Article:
Tuesday, 02 November 2010

Jihadists Massacre Christians in Baghdad

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The massacre at the Church of Our Lady of Deliverance in Baghdad is the latest example of the horrific suffering Christians have endured in a nation shattered by war. As reported for The New American on October 29, Iraqi Christians have suffered persecution since the U.S.-led invasion in 2003; any "victory" which U.S. leaders trumpet in that nation has not been enjoyed by the hundreds of thousands of Christians who have now fled their homeland. For many, the persecution carried out by Islamic militants has made emigration a necessity.

While the United States was purportedly victorious in Iraq and continues to battle Islamic militants in Afghanistan, al-Qaeda has now executed an anti-Christian massacre in Baghdad which reveals how hollow such a "victory" remains for the persecuted Christian community within Iraq. According to the Washington Post, the attack involved al-Qaeda militants from outside Iraq:

The siege suggested that al-Qaeda in Iraq, the weakened Sunni insurgent group that asserted responsibility for the attack, remains capable of carrying out mass-casualty operations.

The target, an Assyrian Christian church in the upscale Karrada neighborhood, was highly unusual. The extremist group has in the past year directed its dwindling resources toward crippling symbols of the Shiite-led Iraqi government.

An Iraqi official said Monday that investigators had found at the scene three Yemeni and two Egyptian passports thought to have belonged to the suicide bombers. If confirmed, the finding would be alarming to U.S. and Iraqi officials because they say al-Qaeda in Iraq has struggled to recruit foreign fighters in recent years.

The ability of foreign Islamic Jihadists to enter Iraq and carry out such a heinous crime may prove to be a harbinger of a further escalation of the war against Christians in the ruins of a shattered nation.

The report of the Guardian conveys a sense of the horror unleashed at the Church of Our Lady of Deliverance:

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At sunset yesterday, Raghada al-Wafi walked excitedly to mass with news for the priest who married her a month ago. Tonight, exactly 24 hours later, she returned to the Our Lady of Salvation church — this time carried by her family in a coffin that also contained her unborn child.

Today the priest who blessed her marriage and pregnancy minutes before he was killed will also be buried, as will several dozen other members of his congregation — all of them slain by terrorists in an attack that has drawn condemnation from around the world and left the fate of Iraq's beleaguered Christian community evermore uncertain....

Survivors spoke of religious taunts, random killings and then a gunman slaughtering hostages en masse as the Iraqi army stormed the church to end the four-hour siege.

Ghassan Salah, 17, had just arrived for the Sunday night service with his mother, Nadine, and brother, Ghaswan, when the gunmen burst through the cathedral's huge wooden doors....
Then the killing began. Ghassan and seven other survivors described to the Guardian a series of events that have broken new ground in a country that has become partly conditioned to violence throughout eight years of war. Thar Abdallah, the priest who married al-Wafi was first to be killed – shot dead where he stood. Gunmen then sprayed the church with bullets as another priest ushered up to 60 people to a small room in the back.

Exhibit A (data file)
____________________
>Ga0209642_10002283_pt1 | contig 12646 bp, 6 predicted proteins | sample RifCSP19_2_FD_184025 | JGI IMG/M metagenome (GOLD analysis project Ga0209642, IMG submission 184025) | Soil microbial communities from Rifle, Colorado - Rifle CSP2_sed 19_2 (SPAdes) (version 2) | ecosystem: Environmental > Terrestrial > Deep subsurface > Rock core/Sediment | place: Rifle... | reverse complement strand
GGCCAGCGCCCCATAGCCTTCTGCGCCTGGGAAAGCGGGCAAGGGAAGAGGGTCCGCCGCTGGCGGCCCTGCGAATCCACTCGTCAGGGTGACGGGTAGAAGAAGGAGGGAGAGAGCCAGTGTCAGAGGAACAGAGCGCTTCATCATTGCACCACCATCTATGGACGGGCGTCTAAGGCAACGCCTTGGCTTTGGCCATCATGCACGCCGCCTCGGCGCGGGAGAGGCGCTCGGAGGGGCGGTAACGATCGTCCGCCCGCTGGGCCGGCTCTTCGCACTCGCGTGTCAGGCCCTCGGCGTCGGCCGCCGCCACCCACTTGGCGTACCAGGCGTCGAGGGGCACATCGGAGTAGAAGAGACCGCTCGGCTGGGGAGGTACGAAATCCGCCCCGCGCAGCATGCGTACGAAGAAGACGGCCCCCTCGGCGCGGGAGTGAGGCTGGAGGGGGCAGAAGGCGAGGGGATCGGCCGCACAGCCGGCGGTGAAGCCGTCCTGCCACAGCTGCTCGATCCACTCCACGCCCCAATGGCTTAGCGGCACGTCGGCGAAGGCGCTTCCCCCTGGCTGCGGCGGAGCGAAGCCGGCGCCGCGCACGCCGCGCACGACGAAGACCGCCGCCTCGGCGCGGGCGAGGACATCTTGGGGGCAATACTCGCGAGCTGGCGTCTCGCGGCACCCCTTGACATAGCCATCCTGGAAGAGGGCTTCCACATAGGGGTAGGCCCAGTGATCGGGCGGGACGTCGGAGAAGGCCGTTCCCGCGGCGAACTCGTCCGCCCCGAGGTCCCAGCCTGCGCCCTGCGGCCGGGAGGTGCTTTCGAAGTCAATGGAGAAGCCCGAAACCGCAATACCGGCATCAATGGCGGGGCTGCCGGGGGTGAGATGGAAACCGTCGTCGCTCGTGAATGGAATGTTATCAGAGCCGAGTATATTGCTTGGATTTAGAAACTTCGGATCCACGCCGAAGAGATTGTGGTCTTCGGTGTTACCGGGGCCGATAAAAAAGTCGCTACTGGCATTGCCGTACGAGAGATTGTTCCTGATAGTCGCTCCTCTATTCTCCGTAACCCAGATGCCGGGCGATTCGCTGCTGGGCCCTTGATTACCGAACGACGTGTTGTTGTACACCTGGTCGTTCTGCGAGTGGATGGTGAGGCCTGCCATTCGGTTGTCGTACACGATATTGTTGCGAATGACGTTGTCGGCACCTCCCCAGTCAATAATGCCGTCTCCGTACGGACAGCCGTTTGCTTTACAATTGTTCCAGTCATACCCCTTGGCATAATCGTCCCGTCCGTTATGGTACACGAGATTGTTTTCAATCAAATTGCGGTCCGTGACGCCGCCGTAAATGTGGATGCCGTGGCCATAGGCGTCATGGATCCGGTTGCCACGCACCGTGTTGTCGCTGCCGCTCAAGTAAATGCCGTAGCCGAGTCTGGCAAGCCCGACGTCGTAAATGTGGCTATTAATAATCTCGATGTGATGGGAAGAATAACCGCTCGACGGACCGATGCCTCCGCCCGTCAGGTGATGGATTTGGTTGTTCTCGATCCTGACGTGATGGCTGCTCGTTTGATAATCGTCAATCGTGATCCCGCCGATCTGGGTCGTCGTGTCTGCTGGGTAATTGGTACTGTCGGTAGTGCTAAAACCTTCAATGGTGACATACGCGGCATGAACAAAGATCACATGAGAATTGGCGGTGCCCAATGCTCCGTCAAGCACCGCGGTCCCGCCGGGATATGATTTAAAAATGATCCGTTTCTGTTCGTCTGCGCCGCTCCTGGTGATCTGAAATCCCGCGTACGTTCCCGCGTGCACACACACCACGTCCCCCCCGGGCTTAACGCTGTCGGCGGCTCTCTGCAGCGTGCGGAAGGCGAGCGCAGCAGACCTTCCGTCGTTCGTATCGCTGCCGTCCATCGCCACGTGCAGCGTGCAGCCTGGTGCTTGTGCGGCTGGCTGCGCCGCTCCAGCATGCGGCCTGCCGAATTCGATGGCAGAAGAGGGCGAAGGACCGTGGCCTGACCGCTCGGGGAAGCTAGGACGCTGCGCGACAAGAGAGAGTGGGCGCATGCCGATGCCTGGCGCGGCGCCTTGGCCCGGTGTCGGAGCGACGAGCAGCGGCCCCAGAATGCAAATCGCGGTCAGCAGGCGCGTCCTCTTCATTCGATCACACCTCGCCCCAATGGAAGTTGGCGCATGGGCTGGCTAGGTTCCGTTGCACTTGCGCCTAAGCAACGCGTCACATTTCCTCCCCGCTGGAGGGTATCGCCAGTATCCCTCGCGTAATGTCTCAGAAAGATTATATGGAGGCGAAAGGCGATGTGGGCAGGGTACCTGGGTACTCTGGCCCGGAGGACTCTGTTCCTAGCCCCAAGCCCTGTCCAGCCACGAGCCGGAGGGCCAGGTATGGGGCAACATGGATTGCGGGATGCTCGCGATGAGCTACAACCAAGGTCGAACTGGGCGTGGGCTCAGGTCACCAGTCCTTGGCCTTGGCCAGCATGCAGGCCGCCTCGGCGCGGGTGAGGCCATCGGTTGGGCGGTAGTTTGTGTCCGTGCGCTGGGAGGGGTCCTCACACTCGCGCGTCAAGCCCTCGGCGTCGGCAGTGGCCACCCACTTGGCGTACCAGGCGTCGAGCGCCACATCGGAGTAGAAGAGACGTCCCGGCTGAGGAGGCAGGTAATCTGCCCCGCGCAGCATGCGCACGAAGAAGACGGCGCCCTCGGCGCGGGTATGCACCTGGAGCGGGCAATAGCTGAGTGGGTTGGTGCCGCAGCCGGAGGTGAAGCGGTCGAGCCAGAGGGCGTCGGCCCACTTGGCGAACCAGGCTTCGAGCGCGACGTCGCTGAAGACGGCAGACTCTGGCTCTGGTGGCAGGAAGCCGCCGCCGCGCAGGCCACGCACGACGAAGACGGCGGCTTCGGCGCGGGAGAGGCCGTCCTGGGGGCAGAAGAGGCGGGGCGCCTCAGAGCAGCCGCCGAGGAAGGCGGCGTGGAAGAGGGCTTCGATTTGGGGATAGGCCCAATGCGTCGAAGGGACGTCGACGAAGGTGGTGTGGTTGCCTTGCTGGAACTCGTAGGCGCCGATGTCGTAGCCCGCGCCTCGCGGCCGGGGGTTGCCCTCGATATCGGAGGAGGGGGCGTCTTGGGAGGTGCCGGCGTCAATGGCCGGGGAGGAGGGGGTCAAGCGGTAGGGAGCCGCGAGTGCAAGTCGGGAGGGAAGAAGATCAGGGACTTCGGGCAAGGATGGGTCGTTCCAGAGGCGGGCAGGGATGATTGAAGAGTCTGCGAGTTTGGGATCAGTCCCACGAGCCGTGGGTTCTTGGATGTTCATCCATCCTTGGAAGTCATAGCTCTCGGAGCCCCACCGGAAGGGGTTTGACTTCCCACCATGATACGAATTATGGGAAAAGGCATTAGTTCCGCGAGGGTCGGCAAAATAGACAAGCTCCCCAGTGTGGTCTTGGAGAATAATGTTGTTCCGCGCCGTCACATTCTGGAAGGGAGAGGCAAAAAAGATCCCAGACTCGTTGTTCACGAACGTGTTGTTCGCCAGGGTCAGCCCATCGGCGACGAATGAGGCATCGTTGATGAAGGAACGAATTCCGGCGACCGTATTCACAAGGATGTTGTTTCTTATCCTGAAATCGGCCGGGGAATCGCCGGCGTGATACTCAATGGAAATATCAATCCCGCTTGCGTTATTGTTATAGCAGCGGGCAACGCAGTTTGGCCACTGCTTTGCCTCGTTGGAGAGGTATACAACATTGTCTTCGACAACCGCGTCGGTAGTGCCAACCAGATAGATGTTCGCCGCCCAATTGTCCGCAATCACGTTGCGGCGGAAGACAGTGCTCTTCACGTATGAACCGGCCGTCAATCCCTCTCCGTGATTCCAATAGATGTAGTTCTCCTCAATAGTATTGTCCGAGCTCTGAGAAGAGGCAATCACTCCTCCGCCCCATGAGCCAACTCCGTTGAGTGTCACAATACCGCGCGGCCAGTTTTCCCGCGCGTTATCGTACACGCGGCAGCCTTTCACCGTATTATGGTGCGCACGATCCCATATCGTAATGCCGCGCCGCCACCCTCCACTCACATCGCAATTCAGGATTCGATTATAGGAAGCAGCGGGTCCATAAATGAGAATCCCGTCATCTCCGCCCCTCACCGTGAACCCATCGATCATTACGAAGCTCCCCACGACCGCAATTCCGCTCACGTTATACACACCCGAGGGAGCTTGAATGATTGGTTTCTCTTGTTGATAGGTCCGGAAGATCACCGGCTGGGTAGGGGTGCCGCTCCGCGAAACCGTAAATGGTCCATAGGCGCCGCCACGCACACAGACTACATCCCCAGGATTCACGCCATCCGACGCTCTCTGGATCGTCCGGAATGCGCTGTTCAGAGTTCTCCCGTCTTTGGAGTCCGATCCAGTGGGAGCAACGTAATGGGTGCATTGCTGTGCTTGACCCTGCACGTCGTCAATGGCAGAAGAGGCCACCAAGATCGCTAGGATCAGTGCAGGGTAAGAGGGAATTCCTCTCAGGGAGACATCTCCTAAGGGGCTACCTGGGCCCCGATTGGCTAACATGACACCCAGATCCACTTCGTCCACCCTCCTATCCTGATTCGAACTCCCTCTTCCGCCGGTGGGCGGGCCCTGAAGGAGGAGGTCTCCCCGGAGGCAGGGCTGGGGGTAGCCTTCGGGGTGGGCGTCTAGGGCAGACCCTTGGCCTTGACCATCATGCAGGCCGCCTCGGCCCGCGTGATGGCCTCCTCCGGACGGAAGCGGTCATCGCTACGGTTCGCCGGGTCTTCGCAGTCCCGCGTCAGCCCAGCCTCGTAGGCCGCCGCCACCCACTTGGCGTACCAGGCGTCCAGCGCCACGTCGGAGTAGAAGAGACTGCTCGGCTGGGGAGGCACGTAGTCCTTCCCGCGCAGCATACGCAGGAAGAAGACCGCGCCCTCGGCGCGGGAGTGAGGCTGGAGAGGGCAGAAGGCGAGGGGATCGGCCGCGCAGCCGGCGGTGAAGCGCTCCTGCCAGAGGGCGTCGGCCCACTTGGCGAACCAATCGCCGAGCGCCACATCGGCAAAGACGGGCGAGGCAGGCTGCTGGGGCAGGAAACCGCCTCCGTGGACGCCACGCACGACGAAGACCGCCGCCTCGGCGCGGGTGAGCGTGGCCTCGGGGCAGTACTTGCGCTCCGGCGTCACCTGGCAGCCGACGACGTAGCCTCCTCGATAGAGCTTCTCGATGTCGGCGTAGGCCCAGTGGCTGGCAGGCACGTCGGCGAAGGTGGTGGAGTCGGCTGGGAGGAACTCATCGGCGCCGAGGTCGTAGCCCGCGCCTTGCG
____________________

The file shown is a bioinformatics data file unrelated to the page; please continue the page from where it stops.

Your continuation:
Mona Abdullah Hadad, 62, was in church with her family when the gunmen started shooting. "They said, 'We will go to paradise if we kill you and you will go to hell,' " she said. "We stood beside the wall and they started shooting at the young people. I asked them to kill me and let my grandson live, but they shot him dead and they shot me in the back."

The Baghdad massacre is but the latest example of Jihadism in action. For the Christians of Iraq, it is a time of mourning and, perhaps for many, a time to consider emigration. The decision to attack a church during the worship service calls to mind the attack last Christmas on a Coptic church in Egypt. For Christians living in the United States and throughout the West, the imminent threat of Jihadist violence may be perceived as a distant concern, or as something expressed in rare acts of terrorism; for Christians living in nations dominated by Islamic ideology, however, persecution is a present reality. In a recent interview with The New American, Rev. Elijah Abraham spoke about what it was like growing up as a Muslim in Iraq:

I grew up with hatred: hatred toward Christianity. I had a lot of Christian neighbors and friends and I loved them, but the Christians I could not separate from Christianity because my community and Islam told me I could not separate America from Christianity ... England from Christianity ... colonialism from Christianity. So that was the hatred — hatred toward the West — imperialism, capitalism, etc. — and hatred toward the Jews, and Israel, and Zionism.

Nobody told me why I needed to hate. The culture of hate is just a way of life, and not just hatred toward Christians and Jews, but also toward other factions within Islam. There is no peace. There is this constant struggle, on a personal, community, or national level.

For Elijah Abraham, and many other Christians who were raised as Muslims and later converted, the character of Islamic Jihadism manifested in the Baghdad massacre is not a surprise, but a sad confirmation of a consistent pattern.

Photo: Relatives grieve near the coffins of slain Christians at a funeral mass in Baghdad, Iraq, Nov. 2, 2010. The victims were killed Sunday when gunmen stormed a church during Mass and took the entire congregation hostage. The attack was claimed by an al-Qaida-linked organization: AP Images